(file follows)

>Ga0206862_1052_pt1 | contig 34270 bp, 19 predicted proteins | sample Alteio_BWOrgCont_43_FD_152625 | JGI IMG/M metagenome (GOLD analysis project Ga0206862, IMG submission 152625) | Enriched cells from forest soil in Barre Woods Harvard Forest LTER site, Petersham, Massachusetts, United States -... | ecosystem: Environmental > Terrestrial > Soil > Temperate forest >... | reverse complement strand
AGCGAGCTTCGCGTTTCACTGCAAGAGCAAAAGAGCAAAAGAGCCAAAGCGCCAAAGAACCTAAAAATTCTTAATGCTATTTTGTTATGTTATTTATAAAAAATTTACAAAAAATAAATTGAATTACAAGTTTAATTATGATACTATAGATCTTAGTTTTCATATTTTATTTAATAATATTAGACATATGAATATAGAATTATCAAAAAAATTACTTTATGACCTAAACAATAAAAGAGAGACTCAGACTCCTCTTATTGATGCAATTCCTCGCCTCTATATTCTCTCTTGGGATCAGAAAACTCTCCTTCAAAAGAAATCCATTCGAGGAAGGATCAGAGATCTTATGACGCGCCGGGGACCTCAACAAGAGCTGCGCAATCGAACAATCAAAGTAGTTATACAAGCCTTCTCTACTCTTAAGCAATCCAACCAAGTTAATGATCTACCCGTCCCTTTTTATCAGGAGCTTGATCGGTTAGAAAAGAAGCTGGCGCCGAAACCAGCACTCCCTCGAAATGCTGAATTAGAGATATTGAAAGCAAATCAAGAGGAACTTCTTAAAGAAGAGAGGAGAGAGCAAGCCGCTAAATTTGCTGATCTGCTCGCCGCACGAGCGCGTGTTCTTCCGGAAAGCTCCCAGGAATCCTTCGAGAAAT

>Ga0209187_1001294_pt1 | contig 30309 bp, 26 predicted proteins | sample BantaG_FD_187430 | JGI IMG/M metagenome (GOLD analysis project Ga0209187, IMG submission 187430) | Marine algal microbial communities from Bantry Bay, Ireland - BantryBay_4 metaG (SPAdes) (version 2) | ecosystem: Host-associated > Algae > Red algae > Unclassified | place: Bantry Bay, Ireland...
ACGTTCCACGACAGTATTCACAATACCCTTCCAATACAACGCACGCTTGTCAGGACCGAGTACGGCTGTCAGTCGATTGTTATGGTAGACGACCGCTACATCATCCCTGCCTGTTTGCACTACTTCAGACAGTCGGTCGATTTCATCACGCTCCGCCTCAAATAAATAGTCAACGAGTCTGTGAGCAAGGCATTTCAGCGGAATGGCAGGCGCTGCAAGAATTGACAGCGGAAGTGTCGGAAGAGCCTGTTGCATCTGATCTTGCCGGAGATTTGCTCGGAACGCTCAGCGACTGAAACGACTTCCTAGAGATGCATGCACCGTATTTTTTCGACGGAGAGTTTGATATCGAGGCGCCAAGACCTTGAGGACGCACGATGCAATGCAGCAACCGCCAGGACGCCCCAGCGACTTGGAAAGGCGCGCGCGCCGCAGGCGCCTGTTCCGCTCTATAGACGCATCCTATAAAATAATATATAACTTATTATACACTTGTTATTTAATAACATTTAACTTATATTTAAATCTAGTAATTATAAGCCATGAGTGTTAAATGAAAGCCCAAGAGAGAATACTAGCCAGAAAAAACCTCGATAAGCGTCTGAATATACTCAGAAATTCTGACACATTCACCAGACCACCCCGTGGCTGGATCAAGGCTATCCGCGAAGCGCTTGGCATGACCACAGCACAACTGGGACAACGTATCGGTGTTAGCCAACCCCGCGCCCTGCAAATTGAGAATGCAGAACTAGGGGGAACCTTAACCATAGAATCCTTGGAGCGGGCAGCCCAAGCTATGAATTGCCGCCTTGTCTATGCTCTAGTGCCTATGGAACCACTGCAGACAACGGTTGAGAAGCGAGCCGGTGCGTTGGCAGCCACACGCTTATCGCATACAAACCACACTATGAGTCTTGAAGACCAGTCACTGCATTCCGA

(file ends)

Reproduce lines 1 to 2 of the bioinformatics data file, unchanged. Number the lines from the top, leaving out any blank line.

>Ga0206862_1052_pt1 | contig 34270 bp, 19 predicted proteins | sample Alteio_BWOrgCont_43_FD_152625 | JGI IMG/M metagenome (GOLD analysis project Ga0206862, IMG submission 152625) | Enriched cells from forest soil in Barre Woods Harvard Forest LTER site, Petersham, Massachusetts, United States -... | ecosystem: Environmental > Terrestrial > Soil > Temperate forest >... | reverse complement strand
AGCGAGCTTCGCGTTTCACTGCAAGAGCAAAAGAGCAAAAGAGCCAAAGCGCCAAAGAACCTAAAAATTCTTAATGCTATTTTGTTATGTTATTTATAAAAAATTTACAAAAAATAAATTGAATTACAAGTTTAATTATGATACTATAGATCTTAGTTTTCATATTTTATTTAATAATATTAGACATATGAATATAGAATTATCAAAAAAATTACTTTATGACCTAAACAATAAAAGAGAGACTCAGACTCCTCTTATTGATGCAATTCCTCGCCTCTATATTCTCTCTTGGGATCAGAAAACTCTCCTTCAAAAGAAATCCATTCGAGGAAGGATCAGAGATCTTATGACGCGCCGGGGACCTCAACAAGAGCTGCGCAATCGAACAATCAAAGTAGTTATACAAGCCTTCTCTACTCTTAAGCAATCCAACCAAGTTAATGATCTACCCGTCCCTTTTTATCAGGAGCTTGATCGGTTAGAAAAGAAGCTGGCGCCGAAACCAGCACTCCCTCGAAATGCTGAATTAGAGATATTGAAAGCAAATCAAGAGGAACTTCTTAAAGAAGAGAGGAGAGAGCAAGCCGCTAAATTTGCTGATCTGCTCGCCGCACGAGCGCGTGTTCTTCCGGAAAGCTCCCAGGAATCCTTCGAGAAAT